Australia/Israel Review

Editorial: Taking Responsibility

Feb 1, 2007 | Colin Rubenstein

Colin Rubenstein

Taking Responsibility

The resignation of IDF Chief of Staff (CoS) Lieut. General Dan Halutz has cast a stone into the pond of Israeli politics at a time of unusual soul-searching in Israel. While it has become very clear that last year’s war in Lebanon did in fact achieve much more than critics initially charged, there were some serious shortcomings in both strategic preparedness in Israel’s military command, and with elements of the training and leadership of Israeli ground troops.

This is not something Israelis can accept lightly. Israel continues to face a level of existential strategic threat that is all but unimaginable to those of us living in countries where a serious threat to the nation’s very existence is all but unthinkable. The IDF and military service are central to the Israeli way of life and big questions about security and peace are the daily fare of Israeli politics. This is a sad but necessary reality until the day Israel finally achieves lasting peace and normal relations with all its neighbours.

Thus, the shortcomings revealed in the war have led to a period of extraordinary introspection in Israel, and a significant loss of confidence in elements of the national leadership.

Halutz is by all accounts a brave and skilled pilot, a fine officer, and a smart and skilled commander. He did the right thing by setting up a whole series of internal investigations and reviews in the IDF in the aftermath of the Lebanon war. And he also did the right thing by recognising that regardless of the findings of the various investigations as to his own culpability, he was not the man to implement the recommendations of those inquiries. He no longer had the necessary trust and respect, either within the IDF or amongst the Israeli public at large.

Part of the problem is Halutz’s background as the first Air Force general to be appointed Israel’s Chief of Staff, which inevitably, to some extent, inhibited his rapport and communications with the ground forces who make up the backbone of the IDF.

There is no danger of any such problem recurring with the newly selected CoS, Major General Gabi Ashkenazi. Ashkenazi is an infantry officer to the core, having ‘grown-up’ through the ranks of the Golani Brigade.

And even more important is the immense operational experience Ashkenazi accrued during his years fighting in southern Lebanon. As a platoon leader, company and battalion commander during the 1980s, he came to know the topography and terrain of that region like the back of his hand. And during his term in charge of Northern Command during the late 1990s, Ashkenazi also became intimately acquainted with the tactics and capabilities of his Hezbollah enemies.

This reservoir of knowledge will stand the IDF in good stead as it refocuses its attention on the likelihood of a future rematch with Hezbollah. Between the outbreak of the terror Intifada in September 2000 and last year’s Lebanon hostilities, the Israeli defence establishment was primarily concerned with the immediate threat posed by Palestinian terrorism and the strategic-level threat posed by Iran’s nuclear program. These remain real, but the Israel security establishment cannot afford to ignore the fact that the rejectionist forces on the march in the Middle East, led by Iran, will opportunistically explore a variety of means to implement their strategy of constant and ongoing “resistance” to Israel’s very existence. Israel must be ready to meet them on any battlefield, and to respond to whatever new tactics they employ.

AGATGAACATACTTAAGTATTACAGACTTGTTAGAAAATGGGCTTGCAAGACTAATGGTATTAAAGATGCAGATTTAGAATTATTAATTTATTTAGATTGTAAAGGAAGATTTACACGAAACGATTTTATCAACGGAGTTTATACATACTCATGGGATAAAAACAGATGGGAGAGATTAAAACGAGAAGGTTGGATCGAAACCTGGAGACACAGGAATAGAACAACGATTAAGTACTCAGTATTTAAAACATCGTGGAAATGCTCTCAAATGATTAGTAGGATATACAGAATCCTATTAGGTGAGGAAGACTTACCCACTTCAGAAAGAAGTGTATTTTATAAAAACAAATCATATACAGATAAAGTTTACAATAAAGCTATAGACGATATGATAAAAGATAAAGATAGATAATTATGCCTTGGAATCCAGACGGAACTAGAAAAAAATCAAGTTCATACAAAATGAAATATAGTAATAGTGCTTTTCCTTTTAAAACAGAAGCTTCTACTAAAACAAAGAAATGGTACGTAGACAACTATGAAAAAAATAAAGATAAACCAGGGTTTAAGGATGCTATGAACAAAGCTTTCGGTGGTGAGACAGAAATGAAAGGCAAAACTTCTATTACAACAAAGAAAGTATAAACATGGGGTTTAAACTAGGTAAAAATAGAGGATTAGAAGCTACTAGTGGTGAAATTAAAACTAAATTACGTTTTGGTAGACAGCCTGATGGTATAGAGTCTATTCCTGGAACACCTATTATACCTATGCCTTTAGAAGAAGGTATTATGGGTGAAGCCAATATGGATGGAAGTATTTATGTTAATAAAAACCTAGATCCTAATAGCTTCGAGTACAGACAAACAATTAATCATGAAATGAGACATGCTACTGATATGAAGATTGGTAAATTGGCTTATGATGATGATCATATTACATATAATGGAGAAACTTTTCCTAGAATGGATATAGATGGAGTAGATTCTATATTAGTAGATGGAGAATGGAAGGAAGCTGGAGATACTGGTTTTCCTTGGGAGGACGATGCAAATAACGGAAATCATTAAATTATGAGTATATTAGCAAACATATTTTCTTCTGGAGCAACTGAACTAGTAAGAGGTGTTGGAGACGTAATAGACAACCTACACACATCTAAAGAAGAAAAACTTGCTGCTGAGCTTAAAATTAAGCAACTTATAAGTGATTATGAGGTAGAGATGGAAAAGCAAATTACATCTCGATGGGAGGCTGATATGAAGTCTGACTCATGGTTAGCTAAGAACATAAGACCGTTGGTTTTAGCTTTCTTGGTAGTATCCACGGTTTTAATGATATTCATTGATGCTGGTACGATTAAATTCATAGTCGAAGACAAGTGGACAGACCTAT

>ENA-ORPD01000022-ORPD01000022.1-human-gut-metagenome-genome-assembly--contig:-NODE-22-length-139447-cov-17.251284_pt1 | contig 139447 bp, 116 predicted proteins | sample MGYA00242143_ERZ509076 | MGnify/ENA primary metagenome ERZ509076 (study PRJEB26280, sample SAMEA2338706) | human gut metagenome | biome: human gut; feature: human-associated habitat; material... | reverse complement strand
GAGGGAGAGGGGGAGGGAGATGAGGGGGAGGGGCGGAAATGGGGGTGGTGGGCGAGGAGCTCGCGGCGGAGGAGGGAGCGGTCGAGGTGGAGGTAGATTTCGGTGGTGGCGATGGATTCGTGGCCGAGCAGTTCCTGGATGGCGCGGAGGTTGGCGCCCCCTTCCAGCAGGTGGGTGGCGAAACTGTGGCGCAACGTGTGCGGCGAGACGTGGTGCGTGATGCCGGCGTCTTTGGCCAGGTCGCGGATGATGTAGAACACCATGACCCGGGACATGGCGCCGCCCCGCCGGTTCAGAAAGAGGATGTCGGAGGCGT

Since last August, the IDF has been engaged in a thorough self-examination. It has studied what worked and what didn’t during the war, and corrective measures are already underway to rectify the latter. The training budget has been substantially increased, while infantry and armour units, both regular and reserve, have focused on a ‘back to basics’ regime of field exercises designed to maximise the army’s tactical and operational-level competence.

The political ramifications of the Halutz resignation are a bit harder to predict. His premature departure can only heighten the political pressure hovering around the other two members of the senior defence troika – Prime Minister Ehud Olmert and Defence Minister Amir Peretz – both of whom continue to have poor public approval ratings.

Meanwhile, Israel’s national morale hasn’t been helped by a seemingly incessant series of corruption scandals that have racked every level of government. The state Attorney General’s decision to indict Israeli President Moshe Katsav for sexual harassment and rape on Jan. 23 is only the latest episode which has caused many Israelis to question the quality of portions of their political leadership.

But Israel is nothing if not resilient. Its democracy works, as shown by the responsibility taken by Halutz, by the series of official inquiries, and by the intense internal debate about what went wrong and how it can be fixed.

And the current malaise is nothing that the Jewish state has not seen, nor overcome, before. The trials and tribulations of post-Lebanon war national mood are minor by comparison with the trauma inflicted by the much deadlier Yom Kippur War of 1973.

Back then, Israel’s economy was in a much more parlous state than today’s condition of robust growth and high tech excellence. And the intelligence and military failures that made the war such a close run thing caused the IDF to suffer casualties in the thousands rather than just over a hundred.

Yet while the repercussions of 1973 were politically fatal to an Israeli government, the Jewish state not only survived, but went on to thrive. And there should be no doubt that, whatever the outcome of Israel’s present bout of internal re-assessment, it will continue to do so.




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